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UR Medicine / Neurosurgery / Services / Treatments / Epidural Steroids


Epidural Steroids

For more information, please visit our Neuromedicine Pain Management Program site

What is it?

Epidural steroid injections are a common treatment for many forms of low back pain and leg pain. They play an integral part the management of the non-operative arm/leg and neck/back pain.

What is its goal?

The goal of the injection is pain relief. Often the injection alone is may not provide complete relief but is commonly used in combination with a comprehensive rehabilitation program and other medications.

How is it done?

Patients may be asked to change into a hospital gown, allowing for access to the injection site. The procedure usually takes around 15-20 minutes:. The patient lies flat or on their side on an x-ray table. The skin at the injection site is cleaned and then numbed with a local anesthetic similar to what a dentist uses. Fluoroscopy (live x-ray) is then used for guidance, as a needle is inserted and directed toward the epidural space. Contrast is injected to confirm the correct location. Following this the epidural steroid solution is injected. Most patients sense some pressure during this part though this is not generally painful. Following the injection, the patient is monitored for 15 to 20 minutes before being discharged home. Sedation is available for patient anxiety and comfort, yet rarely necessary, as the procedure is typically not uncomfortable. If a sedative is used, you will not be allowed to eat or drink for several hours prior to the procedure and having someone available for discharge. There is no definitive number of epidural steroid injections that should be administered or how frequently they should be given. In general, we perform up to three epidural injections per year, which is about the frequency that many arthritis patients receive cortisone shots for shoulder and knee pain.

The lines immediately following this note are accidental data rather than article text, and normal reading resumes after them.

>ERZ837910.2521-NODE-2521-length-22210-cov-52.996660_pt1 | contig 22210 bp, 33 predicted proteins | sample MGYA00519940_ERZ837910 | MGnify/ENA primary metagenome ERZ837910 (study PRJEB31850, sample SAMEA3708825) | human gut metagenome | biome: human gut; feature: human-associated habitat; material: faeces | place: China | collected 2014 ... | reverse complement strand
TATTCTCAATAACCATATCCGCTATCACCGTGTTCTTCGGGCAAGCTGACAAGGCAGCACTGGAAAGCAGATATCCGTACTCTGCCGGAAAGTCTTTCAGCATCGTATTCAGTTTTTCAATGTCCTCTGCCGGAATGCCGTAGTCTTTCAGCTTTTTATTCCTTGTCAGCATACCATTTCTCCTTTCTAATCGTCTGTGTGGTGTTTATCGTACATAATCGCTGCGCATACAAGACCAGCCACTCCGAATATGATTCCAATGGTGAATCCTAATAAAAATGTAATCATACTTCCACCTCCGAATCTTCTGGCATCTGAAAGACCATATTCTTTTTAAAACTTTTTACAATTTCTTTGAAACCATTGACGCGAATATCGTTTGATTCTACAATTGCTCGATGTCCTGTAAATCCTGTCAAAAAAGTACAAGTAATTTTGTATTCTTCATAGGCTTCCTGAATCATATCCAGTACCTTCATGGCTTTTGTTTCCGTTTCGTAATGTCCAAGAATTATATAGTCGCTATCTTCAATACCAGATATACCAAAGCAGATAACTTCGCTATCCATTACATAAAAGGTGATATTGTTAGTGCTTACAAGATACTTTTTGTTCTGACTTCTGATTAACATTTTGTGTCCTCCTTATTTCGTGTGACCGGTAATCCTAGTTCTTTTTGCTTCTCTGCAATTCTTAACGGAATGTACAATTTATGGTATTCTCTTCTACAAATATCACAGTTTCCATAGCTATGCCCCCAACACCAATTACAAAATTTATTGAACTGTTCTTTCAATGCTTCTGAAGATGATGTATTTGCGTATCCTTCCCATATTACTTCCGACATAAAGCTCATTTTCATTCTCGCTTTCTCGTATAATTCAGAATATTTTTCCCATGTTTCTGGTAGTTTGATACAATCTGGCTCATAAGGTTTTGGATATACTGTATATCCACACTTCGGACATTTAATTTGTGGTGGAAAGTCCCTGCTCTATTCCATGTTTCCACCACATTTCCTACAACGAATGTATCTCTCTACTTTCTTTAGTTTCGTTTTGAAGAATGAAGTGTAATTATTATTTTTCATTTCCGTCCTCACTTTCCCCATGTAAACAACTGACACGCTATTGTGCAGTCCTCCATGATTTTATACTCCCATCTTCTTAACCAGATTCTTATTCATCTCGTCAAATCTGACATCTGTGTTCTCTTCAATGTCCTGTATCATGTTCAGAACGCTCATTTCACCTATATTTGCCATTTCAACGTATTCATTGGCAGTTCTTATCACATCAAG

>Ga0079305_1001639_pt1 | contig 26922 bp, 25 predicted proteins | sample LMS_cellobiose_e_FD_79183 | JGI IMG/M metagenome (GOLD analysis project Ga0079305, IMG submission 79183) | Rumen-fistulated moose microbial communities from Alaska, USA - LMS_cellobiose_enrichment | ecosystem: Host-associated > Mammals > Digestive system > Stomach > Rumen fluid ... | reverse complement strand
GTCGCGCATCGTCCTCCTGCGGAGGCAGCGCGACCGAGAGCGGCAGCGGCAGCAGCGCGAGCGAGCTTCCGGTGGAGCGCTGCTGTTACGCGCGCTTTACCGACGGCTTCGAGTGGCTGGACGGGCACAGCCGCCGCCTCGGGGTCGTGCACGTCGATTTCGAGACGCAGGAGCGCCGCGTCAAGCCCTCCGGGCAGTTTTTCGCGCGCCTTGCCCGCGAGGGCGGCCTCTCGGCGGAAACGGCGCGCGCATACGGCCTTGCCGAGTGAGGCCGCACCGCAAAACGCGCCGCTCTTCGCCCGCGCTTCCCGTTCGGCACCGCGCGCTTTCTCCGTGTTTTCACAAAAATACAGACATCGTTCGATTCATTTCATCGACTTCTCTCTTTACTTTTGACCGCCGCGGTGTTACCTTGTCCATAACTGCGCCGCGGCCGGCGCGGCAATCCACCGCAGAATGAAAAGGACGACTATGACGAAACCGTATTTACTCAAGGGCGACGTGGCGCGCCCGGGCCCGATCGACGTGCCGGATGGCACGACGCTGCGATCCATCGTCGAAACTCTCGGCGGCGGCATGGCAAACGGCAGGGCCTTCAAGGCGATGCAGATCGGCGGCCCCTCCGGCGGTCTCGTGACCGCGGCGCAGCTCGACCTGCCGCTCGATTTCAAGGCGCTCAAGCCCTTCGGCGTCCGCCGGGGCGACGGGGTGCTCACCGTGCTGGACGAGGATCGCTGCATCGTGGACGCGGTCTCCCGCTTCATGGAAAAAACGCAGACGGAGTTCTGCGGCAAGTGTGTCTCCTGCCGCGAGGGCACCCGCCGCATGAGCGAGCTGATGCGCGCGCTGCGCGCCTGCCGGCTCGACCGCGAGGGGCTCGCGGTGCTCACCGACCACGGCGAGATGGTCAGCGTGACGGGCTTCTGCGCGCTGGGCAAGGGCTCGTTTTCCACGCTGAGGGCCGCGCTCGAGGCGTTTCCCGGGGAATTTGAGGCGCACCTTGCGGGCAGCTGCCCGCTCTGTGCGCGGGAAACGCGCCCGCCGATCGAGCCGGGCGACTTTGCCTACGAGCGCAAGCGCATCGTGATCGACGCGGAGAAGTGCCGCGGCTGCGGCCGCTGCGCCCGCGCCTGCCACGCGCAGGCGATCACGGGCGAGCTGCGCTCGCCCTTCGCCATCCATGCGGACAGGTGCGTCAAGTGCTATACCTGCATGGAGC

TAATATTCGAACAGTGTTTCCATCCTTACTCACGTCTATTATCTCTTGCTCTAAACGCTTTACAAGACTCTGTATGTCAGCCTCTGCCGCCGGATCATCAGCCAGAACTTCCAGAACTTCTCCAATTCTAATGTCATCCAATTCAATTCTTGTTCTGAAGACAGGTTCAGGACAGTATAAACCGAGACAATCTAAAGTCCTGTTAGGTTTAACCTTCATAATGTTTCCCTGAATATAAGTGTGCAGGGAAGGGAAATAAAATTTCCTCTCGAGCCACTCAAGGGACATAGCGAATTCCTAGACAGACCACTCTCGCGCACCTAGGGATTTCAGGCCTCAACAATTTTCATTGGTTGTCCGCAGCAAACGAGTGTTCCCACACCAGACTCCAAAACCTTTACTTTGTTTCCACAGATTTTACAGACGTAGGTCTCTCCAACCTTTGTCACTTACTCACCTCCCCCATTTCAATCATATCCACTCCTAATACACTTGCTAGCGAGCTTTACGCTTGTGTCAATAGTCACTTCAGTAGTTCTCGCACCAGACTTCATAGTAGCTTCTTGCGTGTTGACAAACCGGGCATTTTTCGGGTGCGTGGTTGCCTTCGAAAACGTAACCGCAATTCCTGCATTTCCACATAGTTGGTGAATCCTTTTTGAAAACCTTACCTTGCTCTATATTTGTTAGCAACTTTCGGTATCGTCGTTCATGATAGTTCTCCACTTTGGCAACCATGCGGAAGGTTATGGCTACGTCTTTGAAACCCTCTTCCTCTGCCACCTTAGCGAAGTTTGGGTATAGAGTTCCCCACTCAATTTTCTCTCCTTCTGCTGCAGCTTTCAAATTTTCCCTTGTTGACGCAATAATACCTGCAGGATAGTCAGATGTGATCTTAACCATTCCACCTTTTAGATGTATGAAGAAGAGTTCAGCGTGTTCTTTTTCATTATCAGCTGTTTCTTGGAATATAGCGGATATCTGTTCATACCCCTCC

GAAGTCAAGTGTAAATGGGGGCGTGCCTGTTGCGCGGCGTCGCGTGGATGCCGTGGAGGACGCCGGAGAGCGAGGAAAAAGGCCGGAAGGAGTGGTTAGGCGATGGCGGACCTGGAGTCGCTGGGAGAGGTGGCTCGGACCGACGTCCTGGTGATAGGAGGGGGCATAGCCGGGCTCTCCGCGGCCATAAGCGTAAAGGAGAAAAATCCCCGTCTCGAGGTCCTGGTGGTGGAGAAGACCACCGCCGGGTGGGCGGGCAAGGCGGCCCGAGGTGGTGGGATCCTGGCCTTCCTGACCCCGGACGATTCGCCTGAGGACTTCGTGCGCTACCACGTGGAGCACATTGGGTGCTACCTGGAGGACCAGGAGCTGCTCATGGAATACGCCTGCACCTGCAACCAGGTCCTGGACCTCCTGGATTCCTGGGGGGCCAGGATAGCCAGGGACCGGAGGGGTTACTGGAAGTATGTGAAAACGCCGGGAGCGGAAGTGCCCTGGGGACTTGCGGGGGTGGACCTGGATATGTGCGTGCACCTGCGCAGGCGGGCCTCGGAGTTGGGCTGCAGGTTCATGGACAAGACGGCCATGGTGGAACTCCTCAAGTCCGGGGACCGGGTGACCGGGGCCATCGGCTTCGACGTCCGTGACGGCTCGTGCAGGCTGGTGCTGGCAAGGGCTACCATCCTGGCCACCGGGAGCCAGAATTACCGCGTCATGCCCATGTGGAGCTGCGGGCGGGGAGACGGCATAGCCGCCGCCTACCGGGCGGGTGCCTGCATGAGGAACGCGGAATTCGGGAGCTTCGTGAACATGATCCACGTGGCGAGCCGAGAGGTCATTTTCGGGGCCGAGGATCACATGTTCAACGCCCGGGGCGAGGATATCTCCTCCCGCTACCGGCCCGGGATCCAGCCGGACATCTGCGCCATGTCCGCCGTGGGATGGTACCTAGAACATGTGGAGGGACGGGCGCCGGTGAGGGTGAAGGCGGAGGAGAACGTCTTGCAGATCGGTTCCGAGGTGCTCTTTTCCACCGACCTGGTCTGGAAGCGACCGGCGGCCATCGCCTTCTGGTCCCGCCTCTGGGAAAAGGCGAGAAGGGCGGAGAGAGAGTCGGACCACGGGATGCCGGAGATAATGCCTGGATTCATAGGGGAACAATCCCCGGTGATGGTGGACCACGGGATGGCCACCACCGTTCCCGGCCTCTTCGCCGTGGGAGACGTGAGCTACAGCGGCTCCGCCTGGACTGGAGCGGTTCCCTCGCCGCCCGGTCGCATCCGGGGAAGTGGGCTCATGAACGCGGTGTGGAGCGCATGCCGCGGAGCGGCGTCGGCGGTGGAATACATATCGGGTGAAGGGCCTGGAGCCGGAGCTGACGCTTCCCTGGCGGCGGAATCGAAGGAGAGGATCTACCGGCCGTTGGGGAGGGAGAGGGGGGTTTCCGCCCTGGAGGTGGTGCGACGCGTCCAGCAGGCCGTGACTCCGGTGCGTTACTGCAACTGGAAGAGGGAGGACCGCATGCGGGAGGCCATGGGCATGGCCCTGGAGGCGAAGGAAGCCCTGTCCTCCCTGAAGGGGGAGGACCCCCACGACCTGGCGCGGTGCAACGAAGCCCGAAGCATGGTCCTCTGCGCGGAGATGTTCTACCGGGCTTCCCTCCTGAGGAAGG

What are the risks?

There are several risks associated with epidural injections, although they are all relatively rare. In addition to temporary numbness of the bowels and bladder, the most common potential risks and complications include:

  • Infection (severe infections are rare, occurring in 0.1% to 0.01% of injections)
  • Dural puncture (occurs in 0.5% of injections)
  • Bleeding (rare and is more common for patients with underlying bleeding disorders)
  • Nerve damage (extremely rare, but can occur from trauma by the needle)

In addition to risks from the injection, there are also potential side effects from the steroid medication itself. These tend to be rare and much less prevalent than the side effects from oral steroids. Nonetheless, reported side effects include:

  • Localized increase in pain
  • Non-positional headaches resolving within 24 hours
  • Facial flushing
  • Anxiety
  • Sleeplessness
  • Fever the night of injection
  • High blood sugar
  • A transient decrease in immunity because of the suppressive effect of the steroid
  • Stomach ulcers
  • Severe arthritis of the hips (avascular necrosis)
  • Cataracts

What is the success rate?

Although effects of epidural steroid injection tend to be temporary (lasting 1 week to up to a year) an injection can provide substantial pain relief and benefit. With fluoroscopic guidance > 50% of patients receive some pain relief. Pain relief is often better for radicular (leg or arm) pain than back or neck pain. Pain relief and control from injections can improve a patient’s quality of life, minimize the need for painkiller use, and potentially delay or avoid surgery. Success rates can vary depending on the condition that patient has. If a patient does not receive any relief from the first epidural injection, further injections may not be beneficial.

How long will I stay in the hospital?

This is an outpatient procedure and the patient is typically only observed for 15-20 minutes after the injection before being sent home. Tenderness at the needle insertion site can occur for a few hours after the procedure and can be managed by periodically applying an ice pack. In addition, patients are usually asked to rest for the remainder of the day and normal activities may typically be resumed the following day. A temporary increase in the pain can occur for several days after the injection due to the pressure from the fluid or chemical irritation from the injection

What is special about the way we deliver this treatment?

Our team treats the full spectrum of spine and nerve pain, both surgical and non-surgical. We have a dedicated team of pain specialists who perform these injections.